Throughout the day, use of the VLE will depend very much on an individual’s role, but one thing is certain, the VLE provides an umbrella for all the school’s activities and needs to be designed with that in mind. A VLE that is designed only with web style access to linked internet sites or subject resources for students will remain a relatively limited resource.

Practical implementation
So how does a business manager play a key role in establishing a VLE that will serve both these functions?

  • smooth and cost effective organisation of school administration
  • creative, engaging and relevant access to IT-based learning for students, that teachers and learning support staff will feel confident about using.

Develop a distinctive vision
Firstly you need to work with the senior leadership team to identify a vision of how the VLE will impact upon all aspects of school life. Be sure to not just browse other school’s VLE sites as research for your own; they are likely simply to reveal the public access to a limited range of student resources, the school calendar and news that celebrates the school’s achievements as publicity. What won’t be obvious are the tools that make financial procedures consistent and well organised, assessment reporting and recording easy to manage and communicate to parents, auditing school resources effective, or liaising with outside agencies straightforward. Instead, try to visit other schools that are ahead of you in the design process and are able to describe the successes and pitfalls of their own system.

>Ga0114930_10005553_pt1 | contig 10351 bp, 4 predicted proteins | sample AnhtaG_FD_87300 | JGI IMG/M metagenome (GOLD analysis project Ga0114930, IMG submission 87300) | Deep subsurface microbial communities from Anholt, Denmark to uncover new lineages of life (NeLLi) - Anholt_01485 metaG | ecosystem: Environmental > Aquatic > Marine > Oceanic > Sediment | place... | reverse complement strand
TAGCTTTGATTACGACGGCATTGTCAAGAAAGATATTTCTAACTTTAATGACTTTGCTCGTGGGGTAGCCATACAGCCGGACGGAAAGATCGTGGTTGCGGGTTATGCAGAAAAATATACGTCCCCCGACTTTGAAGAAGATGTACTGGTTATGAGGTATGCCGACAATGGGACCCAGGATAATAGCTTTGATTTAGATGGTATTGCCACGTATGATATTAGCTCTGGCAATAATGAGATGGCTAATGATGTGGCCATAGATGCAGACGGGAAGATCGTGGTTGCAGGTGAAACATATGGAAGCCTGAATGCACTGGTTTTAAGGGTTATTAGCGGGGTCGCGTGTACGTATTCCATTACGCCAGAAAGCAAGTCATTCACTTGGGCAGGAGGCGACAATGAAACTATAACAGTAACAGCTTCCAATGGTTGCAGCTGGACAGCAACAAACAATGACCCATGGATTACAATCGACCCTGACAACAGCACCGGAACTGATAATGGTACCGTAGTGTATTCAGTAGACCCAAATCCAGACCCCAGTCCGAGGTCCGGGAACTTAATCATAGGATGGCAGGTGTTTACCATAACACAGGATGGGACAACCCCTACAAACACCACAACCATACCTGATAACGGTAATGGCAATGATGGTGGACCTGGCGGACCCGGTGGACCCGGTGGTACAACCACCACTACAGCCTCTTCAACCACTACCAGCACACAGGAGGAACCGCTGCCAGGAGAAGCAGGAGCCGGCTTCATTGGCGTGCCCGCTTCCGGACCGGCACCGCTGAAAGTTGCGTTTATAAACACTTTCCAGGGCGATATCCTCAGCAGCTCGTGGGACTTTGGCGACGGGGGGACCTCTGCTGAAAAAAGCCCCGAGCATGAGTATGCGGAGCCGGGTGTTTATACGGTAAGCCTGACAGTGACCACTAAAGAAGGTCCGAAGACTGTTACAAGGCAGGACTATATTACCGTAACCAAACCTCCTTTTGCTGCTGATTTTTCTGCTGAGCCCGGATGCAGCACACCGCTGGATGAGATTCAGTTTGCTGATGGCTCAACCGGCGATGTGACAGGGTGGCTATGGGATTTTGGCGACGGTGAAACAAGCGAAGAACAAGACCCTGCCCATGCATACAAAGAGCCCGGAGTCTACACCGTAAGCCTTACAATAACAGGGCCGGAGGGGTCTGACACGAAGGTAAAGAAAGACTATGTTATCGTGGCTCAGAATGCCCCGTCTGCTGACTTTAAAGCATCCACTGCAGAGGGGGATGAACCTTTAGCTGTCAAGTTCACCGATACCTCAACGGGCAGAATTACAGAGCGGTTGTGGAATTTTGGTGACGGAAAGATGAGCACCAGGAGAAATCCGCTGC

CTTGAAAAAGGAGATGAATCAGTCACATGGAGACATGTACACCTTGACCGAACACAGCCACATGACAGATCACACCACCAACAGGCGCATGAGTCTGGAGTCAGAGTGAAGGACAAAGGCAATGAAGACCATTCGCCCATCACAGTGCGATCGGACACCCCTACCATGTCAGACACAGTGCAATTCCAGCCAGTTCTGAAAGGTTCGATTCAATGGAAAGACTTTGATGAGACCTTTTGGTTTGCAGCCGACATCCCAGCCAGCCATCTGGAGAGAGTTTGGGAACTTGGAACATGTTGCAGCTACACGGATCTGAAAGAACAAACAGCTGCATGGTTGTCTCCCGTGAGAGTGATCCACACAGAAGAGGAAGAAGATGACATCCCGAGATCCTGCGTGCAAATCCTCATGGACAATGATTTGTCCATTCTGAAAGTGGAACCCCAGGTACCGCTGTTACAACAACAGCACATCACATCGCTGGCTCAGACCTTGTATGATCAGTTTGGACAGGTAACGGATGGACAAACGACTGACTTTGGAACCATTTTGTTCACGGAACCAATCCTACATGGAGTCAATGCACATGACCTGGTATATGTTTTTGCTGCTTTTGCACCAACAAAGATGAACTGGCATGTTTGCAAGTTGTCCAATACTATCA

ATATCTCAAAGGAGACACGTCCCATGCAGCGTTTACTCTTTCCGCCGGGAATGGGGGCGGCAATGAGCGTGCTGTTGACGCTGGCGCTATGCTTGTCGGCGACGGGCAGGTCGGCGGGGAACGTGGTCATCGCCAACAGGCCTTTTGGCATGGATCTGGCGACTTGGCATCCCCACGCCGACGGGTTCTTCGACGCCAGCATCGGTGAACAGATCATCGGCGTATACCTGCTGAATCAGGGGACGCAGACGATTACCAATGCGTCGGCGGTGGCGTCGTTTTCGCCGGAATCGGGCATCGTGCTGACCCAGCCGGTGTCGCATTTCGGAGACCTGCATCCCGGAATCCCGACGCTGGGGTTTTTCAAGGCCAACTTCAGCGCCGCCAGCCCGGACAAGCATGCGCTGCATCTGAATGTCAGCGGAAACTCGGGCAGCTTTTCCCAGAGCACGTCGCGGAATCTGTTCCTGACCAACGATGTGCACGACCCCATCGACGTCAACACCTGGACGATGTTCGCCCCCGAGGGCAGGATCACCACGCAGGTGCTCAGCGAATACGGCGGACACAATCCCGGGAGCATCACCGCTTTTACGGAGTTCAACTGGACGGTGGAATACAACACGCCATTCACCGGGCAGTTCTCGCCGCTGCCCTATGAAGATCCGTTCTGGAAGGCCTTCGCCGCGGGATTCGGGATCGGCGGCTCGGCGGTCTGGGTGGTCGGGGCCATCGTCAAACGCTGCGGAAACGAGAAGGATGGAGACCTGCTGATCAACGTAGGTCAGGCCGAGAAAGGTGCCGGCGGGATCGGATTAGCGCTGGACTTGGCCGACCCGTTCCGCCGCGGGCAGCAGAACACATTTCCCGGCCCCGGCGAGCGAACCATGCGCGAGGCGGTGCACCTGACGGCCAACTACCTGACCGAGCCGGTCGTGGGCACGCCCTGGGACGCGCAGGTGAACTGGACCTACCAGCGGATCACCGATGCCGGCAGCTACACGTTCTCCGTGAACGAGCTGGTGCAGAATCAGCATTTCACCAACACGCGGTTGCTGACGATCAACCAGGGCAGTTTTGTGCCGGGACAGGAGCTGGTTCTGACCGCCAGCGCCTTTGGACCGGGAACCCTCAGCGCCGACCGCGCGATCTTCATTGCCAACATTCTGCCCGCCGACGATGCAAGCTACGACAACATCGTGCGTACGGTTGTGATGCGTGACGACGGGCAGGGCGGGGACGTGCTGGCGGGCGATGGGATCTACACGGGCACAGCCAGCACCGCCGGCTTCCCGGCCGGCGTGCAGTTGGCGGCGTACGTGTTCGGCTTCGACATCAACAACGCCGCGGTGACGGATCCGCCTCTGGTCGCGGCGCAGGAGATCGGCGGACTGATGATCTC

Agree a budget
The next step is working with the senior leadership team to determine the correct level of financing for the project and then redrawing other cost centres to permit this extra commitment.